Friday, 21 October 2011

St. Marys River, by Mark Stephenson, LSSU Student

The Saint Mary's River is a feature of the Soo which many have taken for granted. In the mind of a local, the river is such basic feature of the land that, just like air, earth, or sky, is simply there. They do not spare a thought as to how strongly the town is shaped by the presence of the river and it's locks, nor to how much money and attention it brings. It is, at most a source of good fishing and annoying tourists; something which separate us from all of those Canadians, who constantly seem to be coming over.
In the eyes of an outsider, however, the river is an amazing thing, both an artery of trade, and source of natural wonder; and ab excuse to buy fudge. Dear old Sault Sainte Marie Michigan may not be the most touristy of tourist towns, focused as it is on such serious topics as it's university, it's active border, and all the fishing, but in the eyes of a visitor - or, I dare say, fudgie - the ago-worn buildings bare dignity and age, rather than just a desperate need for new shingles. Indeed, to such eyes the river is an amazing thing, filled with all sorts of amazing ships and interesting things - this is where a local would complain about the constant noise - and how one can sit on a park bench, and simply watch it all slide by.
But what of the eyes of one who has come here often enough to have such wide-eyed wonder worn away? Someone who is not as jaded, perhaps, as those who have always sat before the beauty of the river, and yet still cannot claim the title of true resident. Eyes such as these do exist, and as a possessor of such eyes, I can attest to the ability to find continuing wonder in such a river as our dear Saint Mary's. While it might not be the mighty, surging artery of trade and wealth that it once was, while it might not be liquid poetry, flowing as it does in it's otiose fashion, it still possesses a certain beauty.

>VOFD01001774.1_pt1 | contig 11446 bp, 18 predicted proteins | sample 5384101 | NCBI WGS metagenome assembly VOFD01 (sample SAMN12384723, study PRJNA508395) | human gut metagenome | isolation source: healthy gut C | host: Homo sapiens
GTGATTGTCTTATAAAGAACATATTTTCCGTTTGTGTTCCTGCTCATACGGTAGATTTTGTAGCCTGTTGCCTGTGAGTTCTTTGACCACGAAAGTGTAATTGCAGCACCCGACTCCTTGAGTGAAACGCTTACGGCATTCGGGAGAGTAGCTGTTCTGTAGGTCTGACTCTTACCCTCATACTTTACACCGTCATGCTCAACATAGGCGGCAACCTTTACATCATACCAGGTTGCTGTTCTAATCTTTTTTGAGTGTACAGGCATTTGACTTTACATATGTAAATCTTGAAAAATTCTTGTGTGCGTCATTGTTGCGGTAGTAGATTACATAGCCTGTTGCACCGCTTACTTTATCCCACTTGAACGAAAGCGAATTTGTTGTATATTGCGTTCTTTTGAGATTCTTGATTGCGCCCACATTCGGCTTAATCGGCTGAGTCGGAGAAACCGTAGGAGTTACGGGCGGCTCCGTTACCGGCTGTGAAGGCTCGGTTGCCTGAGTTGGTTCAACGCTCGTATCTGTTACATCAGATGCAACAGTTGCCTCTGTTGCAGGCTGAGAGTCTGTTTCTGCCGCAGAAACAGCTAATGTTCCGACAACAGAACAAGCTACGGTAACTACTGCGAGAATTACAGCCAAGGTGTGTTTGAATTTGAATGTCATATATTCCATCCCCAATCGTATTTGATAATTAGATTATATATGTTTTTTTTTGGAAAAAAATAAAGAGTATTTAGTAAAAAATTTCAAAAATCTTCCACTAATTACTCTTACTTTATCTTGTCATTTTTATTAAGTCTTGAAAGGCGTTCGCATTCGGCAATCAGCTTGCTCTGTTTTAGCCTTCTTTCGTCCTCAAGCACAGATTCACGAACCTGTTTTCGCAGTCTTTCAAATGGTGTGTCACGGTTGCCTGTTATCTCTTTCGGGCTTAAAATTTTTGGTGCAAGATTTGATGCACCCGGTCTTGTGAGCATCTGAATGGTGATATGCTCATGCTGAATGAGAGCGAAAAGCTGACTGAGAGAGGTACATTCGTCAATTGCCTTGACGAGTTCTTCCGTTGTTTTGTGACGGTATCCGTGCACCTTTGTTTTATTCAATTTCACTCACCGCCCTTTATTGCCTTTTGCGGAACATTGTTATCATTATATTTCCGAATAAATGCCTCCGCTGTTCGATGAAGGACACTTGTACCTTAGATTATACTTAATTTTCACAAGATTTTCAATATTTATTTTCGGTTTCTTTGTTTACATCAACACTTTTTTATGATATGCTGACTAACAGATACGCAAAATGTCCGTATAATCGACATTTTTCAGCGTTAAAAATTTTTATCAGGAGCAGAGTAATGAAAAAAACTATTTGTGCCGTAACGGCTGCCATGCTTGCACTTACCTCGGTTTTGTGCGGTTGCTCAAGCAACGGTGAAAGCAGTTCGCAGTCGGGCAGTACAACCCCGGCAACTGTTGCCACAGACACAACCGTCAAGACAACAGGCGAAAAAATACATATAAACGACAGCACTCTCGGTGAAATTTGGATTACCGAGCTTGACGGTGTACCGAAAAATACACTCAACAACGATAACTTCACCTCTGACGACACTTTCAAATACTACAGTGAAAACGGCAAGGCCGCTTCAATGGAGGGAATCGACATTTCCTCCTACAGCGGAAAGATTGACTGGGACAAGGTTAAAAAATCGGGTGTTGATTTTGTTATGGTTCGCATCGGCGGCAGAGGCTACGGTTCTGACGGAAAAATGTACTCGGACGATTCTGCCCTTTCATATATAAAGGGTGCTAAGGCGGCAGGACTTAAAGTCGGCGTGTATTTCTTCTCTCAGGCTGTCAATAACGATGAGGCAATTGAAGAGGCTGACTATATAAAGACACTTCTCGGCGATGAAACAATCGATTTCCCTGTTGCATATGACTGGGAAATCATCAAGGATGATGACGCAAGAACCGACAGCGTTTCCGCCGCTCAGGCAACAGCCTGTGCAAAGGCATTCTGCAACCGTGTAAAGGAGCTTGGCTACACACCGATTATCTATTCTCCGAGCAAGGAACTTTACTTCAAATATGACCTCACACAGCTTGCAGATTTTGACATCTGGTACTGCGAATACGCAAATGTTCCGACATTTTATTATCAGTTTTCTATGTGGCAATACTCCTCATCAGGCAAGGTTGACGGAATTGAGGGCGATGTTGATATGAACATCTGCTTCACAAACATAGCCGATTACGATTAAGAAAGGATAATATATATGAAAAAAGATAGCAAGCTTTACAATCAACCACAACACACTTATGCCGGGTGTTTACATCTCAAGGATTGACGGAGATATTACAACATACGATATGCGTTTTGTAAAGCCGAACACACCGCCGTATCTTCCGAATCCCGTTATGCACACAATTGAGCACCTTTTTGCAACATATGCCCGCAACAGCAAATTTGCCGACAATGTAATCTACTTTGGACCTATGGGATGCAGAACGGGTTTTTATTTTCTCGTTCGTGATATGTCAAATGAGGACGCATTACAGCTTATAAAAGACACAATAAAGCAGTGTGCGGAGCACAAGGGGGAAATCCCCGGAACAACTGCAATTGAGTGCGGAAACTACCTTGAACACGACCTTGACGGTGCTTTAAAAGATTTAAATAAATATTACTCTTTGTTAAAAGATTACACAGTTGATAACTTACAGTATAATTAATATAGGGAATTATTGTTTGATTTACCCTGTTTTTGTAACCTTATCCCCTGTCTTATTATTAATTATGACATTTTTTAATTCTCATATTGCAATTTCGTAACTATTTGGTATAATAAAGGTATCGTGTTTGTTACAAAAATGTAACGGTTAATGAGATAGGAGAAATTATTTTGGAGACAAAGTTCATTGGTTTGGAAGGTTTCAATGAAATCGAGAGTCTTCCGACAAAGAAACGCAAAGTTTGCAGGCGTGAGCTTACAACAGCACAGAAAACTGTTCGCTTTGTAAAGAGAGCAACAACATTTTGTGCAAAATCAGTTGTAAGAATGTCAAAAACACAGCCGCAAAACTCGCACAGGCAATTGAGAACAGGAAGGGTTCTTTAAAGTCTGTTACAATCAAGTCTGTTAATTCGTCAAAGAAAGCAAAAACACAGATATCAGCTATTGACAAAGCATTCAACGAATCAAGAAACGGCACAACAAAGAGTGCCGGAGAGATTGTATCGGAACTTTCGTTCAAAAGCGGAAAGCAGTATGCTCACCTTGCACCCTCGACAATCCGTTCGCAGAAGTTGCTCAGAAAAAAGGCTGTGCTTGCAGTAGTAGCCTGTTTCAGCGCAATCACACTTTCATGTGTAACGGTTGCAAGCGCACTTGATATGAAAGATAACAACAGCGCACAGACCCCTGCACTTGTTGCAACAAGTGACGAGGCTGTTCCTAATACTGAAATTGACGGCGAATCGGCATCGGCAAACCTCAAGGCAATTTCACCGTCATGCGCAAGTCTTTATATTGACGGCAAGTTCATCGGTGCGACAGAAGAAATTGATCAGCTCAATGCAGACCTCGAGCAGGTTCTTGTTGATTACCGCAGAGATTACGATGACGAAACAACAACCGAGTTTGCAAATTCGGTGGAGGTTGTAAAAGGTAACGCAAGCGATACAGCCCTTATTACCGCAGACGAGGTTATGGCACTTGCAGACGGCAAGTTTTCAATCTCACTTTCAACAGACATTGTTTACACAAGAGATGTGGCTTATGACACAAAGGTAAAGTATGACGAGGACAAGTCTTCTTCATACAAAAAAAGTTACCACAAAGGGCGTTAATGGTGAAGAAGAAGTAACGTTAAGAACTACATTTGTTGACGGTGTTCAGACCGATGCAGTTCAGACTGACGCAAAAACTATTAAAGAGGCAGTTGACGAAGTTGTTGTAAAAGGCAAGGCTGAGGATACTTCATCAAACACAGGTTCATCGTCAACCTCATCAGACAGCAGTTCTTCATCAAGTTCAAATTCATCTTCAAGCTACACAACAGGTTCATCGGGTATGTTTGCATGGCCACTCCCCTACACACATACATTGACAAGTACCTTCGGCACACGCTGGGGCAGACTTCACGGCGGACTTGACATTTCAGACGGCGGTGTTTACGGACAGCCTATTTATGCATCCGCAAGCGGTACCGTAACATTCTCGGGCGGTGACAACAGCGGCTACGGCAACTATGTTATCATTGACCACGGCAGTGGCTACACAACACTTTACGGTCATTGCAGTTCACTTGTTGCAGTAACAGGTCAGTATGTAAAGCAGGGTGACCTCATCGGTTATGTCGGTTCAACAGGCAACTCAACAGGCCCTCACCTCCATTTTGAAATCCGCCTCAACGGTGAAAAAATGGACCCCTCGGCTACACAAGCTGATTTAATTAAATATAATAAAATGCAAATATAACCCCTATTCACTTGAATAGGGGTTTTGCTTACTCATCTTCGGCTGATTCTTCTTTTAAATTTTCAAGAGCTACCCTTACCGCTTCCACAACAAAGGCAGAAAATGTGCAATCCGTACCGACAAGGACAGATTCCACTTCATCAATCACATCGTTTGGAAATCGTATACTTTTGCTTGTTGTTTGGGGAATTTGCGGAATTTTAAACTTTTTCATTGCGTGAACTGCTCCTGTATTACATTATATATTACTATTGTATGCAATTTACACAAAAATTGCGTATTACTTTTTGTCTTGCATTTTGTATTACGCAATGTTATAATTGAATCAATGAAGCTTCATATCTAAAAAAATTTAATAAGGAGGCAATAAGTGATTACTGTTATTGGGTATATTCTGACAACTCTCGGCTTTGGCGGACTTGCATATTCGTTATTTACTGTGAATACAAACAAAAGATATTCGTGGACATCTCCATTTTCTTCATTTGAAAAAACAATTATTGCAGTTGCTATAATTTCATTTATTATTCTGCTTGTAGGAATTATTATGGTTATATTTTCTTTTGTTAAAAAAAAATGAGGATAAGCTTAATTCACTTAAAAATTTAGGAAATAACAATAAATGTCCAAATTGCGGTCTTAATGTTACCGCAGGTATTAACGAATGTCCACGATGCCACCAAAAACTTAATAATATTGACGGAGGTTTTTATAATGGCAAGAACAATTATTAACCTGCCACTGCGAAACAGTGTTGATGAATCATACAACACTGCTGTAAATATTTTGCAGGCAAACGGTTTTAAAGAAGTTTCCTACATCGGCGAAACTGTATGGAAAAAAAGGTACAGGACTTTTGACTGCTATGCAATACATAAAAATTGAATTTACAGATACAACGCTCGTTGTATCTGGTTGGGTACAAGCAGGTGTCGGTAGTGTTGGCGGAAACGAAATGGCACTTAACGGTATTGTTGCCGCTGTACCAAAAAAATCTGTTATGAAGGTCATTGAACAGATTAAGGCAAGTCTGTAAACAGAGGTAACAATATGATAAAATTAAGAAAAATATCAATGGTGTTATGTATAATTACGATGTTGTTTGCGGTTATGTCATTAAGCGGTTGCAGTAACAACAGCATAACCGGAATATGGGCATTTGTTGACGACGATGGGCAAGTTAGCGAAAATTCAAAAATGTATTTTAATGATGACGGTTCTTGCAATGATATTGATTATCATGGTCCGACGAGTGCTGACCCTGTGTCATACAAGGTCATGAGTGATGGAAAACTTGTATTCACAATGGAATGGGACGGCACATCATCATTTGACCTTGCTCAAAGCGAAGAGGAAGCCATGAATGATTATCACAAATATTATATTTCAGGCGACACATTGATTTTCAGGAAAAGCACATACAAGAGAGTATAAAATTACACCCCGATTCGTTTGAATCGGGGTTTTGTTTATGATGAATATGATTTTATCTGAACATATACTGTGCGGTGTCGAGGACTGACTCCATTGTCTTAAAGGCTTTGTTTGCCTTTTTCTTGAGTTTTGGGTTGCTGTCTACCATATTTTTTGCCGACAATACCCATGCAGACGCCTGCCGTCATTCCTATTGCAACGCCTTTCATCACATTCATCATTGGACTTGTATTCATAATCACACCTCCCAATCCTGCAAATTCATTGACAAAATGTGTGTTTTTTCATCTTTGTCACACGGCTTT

Early mornings, shrouded with fog; this is the best face the river presents. It is the time of day in which the fishermen still move slowly, not yet warmed by coffee and tea, and prepare for a morning upon the water. Will they catch something? Perhaps. For many, though, the goal is not meat for the table; it is peace upon the water. Drifting out upon the water, surrounded by fog, backdropped by the mills and smoke of Canada, listening to nothing but the ripples of fish; indeed, this is the best way to enjoy the river. A joy least appreciated by those who see it the most, and most appreciated by those who see it the least.
Oh irony, how you never cease to amaze.
So whether you be a jaded local or wide-eyed visitor, don't forget to appreciate that which the river offers. Sit before it, sit upon it; contemplate the quiet fog and beautiful silence of the river and the town upon it. Forget not that wonder comes not only from the bright and colorful, but also from the slow and soulful. Those who have look past this beauty, be it due to a jaded mind, an obscured eye, or being too occupied by chapped fingers, I suggest simply that you take the time to reflect; what you'll see will surprise you.

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